I can point you to the consequences of this feeling of dependence upon each other. This linking together, this childish submitting to each other’s whims merely to please Carrie, to gratify her notion, regardless of consequences. I must speak this matter all out, I dare not withhold. I was shown the time and the occasion of Teresa, that frail flower, receiving disease when it might have been avoided as well as not. You all three were sleeping in the same bed when Carrie was much diseased. You, Mary, violated the laws of health. Your little plant breathed in a feverish, poisonous atmosphere. The consequence was, it suffered, it withered, it died. 1LtMs, Lt 6, 1860, par. 7

I saw that this sickly dependence upon each other is a sin. As children of God we should possess a noble independence, mixed with kindness, courtesy, and gentleness; but these set notions are despisable in the sight of God. 1LtMs, Lt 6, 1860, par. 8

Then again, as the progress of disease was stayed, without consulting reason or consequences, you followed another notion and went to Moscow. Exposure again brought on the disease, which had not been eradicated from the system and it took a deeper hold of the vitals. 1LtMs, Lt 6, 1860, par. 9

There must be a work accomplished for Carrie or she will surely fail of eternal life. Her will is set, but it must die; that domineering will must be subdued or God will not own her as His child. You have injured Carrie, both of you. You have felt under obligation to her when it was not due. These things have led to unhappy results and will still, unless you have a true sense of them. 1LtMs, Lt 6, 1860, par. 10

Mary has felt that Carrie’s wishes must be gratified at all events. Brother John was called from Indiana when he should have stayed longer, to gratify Carrie’s desire in going home. Carrie set up her will in the matter, and she was unwilling to yield. She did not study the glory of God or feel a willingness to deny herself or submit her will. Mary thought Carrie’s wish must be gratified. It was gratified, and as the consequence John left the very place in which the Lord had placed him, and that He wished him to remain in. It was just the time that angels were moving on hearts and the truth needed to be forced home, to lead some minds to make a decision. They were left, some were not thoroughly convinced. They decided on the wrong side. Who is accountable for these souls? 1LtMs, Lt 6, 1860, par. 11

Friends in Ohio lost confidence in James because he said so much concerning your expenses there. They thought his judgment not good because they thought he sanctioned Carrie’s going to Ohio, and neither Carrie nor Mary had anything to do in public. These things looked larger to them than they really were. 1LtMs, Lt 6, 1860, par. 12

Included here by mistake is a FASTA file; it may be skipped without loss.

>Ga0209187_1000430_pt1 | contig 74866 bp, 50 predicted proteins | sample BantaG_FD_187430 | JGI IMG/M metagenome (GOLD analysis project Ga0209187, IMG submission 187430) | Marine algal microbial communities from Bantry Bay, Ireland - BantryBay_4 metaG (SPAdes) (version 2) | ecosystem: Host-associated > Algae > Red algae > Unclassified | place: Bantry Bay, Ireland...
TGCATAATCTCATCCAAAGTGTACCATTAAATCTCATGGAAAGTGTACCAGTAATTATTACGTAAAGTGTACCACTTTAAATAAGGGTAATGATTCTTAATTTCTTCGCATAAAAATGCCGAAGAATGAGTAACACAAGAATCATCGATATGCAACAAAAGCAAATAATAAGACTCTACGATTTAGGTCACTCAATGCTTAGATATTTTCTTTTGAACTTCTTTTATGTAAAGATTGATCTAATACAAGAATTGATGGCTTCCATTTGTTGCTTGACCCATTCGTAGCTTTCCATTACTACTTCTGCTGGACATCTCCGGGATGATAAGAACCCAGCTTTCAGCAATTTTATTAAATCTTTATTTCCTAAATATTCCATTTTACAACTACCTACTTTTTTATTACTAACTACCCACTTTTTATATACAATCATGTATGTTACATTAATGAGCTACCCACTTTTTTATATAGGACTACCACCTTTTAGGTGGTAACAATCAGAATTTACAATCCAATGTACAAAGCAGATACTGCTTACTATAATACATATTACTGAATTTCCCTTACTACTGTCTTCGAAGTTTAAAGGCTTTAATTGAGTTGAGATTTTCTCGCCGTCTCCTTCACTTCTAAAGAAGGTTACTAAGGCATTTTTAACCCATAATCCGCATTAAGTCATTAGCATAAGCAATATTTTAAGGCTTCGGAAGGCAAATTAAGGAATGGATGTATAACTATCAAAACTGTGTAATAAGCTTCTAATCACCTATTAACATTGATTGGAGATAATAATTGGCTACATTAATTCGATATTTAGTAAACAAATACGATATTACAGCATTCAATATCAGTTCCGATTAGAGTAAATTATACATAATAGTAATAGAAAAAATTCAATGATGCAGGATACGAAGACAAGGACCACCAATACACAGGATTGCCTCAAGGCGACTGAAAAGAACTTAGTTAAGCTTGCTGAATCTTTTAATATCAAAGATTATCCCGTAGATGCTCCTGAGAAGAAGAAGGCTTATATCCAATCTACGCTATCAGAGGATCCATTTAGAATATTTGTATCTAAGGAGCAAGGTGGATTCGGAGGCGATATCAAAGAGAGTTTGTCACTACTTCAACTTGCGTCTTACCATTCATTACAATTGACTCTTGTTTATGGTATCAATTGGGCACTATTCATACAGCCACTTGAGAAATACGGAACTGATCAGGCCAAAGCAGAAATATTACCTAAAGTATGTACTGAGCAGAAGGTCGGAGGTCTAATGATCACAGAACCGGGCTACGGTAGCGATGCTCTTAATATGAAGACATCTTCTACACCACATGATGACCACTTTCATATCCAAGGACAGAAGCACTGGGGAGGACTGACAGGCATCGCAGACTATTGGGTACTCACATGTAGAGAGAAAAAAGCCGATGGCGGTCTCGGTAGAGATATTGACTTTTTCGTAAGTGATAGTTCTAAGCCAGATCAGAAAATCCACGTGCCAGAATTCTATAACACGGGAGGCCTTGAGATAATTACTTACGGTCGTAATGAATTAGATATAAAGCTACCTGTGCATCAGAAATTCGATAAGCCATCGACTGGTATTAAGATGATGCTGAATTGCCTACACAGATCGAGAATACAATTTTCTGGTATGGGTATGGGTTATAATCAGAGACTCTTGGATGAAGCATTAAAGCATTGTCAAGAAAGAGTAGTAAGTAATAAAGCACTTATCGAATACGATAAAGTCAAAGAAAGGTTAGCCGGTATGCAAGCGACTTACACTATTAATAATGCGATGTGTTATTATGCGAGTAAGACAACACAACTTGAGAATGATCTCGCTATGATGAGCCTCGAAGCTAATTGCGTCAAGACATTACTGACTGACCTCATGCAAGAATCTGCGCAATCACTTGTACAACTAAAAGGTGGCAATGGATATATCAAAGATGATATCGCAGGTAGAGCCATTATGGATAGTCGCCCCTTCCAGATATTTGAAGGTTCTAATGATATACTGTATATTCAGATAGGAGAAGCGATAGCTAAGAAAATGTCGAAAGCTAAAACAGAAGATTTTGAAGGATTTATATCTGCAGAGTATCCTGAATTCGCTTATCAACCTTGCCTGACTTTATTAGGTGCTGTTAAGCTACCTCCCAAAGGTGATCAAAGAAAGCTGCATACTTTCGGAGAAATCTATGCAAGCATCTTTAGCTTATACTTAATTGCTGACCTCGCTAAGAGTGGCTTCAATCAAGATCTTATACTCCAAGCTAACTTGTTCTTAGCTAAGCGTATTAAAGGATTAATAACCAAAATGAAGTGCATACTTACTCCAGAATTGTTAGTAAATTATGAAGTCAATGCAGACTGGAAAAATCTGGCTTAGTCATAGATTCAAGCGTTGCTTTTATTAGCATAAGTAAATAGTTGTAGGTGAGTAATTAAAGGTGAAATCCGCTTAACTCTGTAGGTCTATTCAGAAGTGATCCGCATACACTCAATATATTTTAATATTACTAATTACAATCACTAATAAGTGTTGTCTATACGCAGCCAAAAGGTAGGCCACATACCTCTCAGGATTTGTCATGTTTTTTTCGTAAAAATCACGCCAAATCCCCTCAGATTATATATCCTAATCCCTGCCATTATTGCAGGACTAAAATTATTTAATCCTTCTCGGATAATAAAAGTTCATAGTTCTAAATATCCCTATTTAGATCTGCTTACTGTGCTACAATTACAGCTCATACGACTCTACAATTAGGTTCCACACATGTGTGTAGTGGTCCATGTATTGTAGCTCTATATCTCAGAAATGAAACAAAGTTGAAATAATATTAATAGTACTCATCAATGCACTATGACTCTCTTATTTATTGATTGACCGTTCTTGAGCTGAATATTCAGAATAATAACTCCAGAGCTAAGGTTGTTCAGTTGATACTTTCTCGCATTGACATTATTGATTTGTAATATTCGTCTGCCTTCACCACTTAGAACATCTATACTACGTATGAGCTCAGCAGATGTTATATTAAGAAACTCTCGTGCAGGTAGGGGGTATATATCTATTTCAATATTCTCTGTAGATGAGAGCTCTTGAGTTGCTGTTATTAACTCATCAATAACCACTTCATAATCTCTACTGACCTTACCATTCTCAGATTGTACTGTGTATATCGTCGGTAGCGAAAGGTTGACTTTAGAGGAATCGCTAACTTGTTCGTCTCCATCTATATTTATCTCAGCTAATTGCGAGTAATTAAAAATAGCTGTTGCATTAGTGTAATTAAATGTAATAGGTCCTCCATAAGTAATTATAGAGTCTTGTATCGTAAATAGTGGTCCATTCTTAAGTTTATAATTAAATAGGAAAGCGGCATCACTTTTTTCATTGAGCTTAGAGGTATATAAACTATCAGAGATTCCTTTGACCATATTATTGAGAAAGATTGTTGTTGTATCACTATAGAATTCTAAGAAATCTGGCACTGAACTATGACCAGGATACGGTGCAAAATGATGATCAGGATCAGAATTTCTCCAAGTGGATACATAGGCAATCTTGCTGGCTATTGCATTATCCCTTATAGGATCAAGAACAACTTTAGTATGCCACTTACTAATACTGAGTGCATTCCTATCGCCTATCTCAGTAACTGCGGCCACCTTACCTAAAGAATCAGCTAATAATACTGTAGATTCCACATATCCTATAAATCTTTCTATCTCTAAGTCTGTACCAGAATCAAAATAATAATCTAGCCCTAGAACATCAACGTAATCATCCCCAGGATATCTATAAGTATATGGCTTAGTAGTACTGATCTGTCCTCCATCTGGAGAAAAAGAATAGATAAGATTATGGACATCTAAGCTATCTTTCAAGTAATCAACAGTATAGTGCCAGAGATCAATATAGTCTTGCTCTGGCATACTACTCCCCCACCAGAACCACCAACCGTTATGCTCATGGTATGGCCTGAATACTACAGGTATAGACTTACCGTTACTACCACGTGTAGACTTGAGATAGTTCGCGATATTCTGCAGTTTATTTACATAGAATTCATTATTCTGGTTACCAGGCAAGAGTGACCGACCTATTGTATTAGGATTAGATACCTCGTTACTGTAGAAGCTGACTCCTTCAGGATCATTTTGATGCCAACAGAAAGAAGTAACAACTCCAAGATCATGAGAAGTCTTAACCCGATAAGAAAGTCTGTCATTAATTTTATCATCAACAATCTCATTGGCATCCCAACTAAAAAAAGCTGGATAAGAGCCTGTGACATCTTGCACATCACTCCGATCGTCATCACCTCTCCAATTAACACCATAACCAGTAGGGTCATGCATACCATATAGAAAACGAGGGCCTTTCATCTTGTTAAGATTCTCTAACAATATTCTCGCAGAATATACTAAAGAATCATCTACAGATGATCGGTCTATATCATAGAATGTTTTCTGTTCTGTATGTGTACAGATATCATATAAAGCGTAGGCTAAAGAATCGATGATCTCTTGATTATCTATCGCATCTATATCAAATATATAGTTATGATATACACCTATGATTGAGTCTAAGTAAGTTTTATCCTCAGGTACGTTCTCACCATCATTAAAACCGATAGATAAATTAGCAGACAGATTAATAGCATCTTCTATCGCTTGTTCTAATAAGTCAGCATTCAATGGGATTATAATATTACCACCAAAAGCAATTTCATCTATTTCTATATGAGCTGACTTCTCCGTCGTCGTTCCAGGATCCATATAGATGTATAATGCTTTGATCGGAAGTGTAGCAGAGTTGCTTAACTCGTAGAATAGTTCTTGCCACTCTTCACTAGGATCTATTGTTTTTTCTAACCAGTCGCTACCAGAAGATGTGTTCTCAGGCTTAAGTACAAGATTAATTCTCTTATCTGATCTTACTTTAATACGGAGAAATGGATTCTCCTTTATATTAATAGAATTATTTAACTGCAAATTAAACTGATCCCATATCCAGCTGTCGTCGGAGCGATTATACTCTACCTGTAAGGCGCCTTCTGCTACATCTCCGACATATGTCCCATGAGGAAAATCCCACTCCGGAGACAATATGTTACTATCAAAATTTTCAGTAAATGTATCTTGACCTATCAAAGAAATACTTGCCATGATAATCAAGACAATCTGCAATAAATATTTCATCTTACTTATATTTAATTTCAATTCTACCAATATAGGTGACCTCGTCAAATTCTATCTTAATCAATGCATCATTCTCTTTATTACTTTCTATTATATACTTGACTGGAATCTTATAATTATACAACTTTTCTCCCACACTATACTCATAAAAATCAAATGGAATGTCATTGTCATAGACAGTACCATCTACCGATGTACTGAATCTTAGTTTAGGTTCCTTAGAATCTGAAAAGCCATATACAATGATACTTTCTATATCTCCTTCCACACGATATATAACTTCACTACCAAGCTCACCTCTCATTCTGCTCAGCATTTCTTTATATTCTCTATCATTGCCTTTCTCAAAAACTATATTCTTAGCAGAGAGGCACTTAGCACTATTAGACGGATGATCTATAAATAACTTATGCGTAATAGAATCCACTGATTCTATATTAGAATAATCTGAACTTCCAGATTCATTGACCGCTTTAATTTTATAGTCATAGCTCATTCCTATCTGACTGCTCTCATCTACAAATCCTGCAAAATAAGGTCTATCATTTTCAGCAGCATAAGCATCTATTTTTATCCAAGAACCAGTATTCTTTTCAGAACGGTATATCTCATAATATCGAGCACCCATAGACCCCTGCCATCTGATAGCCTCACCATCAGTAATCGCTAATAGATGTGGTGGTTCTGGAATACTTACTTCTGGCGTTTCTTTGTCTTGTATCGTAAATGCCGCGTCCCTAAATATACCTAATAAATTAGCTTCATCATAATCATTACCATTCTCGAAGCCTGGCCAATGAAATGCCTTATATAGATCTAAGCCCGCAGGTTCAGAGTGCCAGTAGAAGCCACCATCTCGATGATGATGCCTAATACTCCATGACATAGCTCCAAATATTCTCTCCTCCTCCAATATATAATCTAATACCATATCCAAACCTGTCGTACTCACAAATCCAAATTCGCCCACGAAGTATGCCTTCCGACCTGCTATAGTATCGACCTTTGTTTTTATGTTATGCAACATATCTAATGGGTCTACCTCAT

Now there is a work to be done. Things that look of but little consequence must be seen in their true light. I was shown a restlessness with Mary and an idea that she can only enjoy the society of two or three select friends. This is not right. Carrie has been no help to her in this matter. She has encouraged this and has been more at fault than Mary, more set, more notional. There has been a constant desire for the society of a few whom Mary and Carrie choose to associate with, and an uneasy, restless, homesick feeling if these were not about them. This is not the fruit of the religion of Jesus Christ. 1LtMs, Lt 6, 1860, par. 13

A contented, peaceful mind is the fruit of undefiled religion. Pure religion’s enjoyment will overcome timidity, fear, loneliness, and these set notions. God does not approbate these things. The graces of the Spirit will overcome them, and where they still exist it shows a great lack of faith and confidence in God, a lack of religion, and a lack of the purifying influence of the truth. 1LtMs, Lt 6, 1860, par. 14

Again I saw that Carrie uses too much freedom in conversation with the other sex. She should be more reserved, and not be so fond of their company. Her mind is restless and unsatisfied, and she is often very unhappy and makes others so. 1LtMs, Lt 6, 1860, par. 15

I have written this in the fear of God. I will close, hoping you will receive it and make straight paths for your feet. 1LtMs, Lt 6, 1860, par. 16

In love. 1LtMs, Lt 6, 1860, par. 17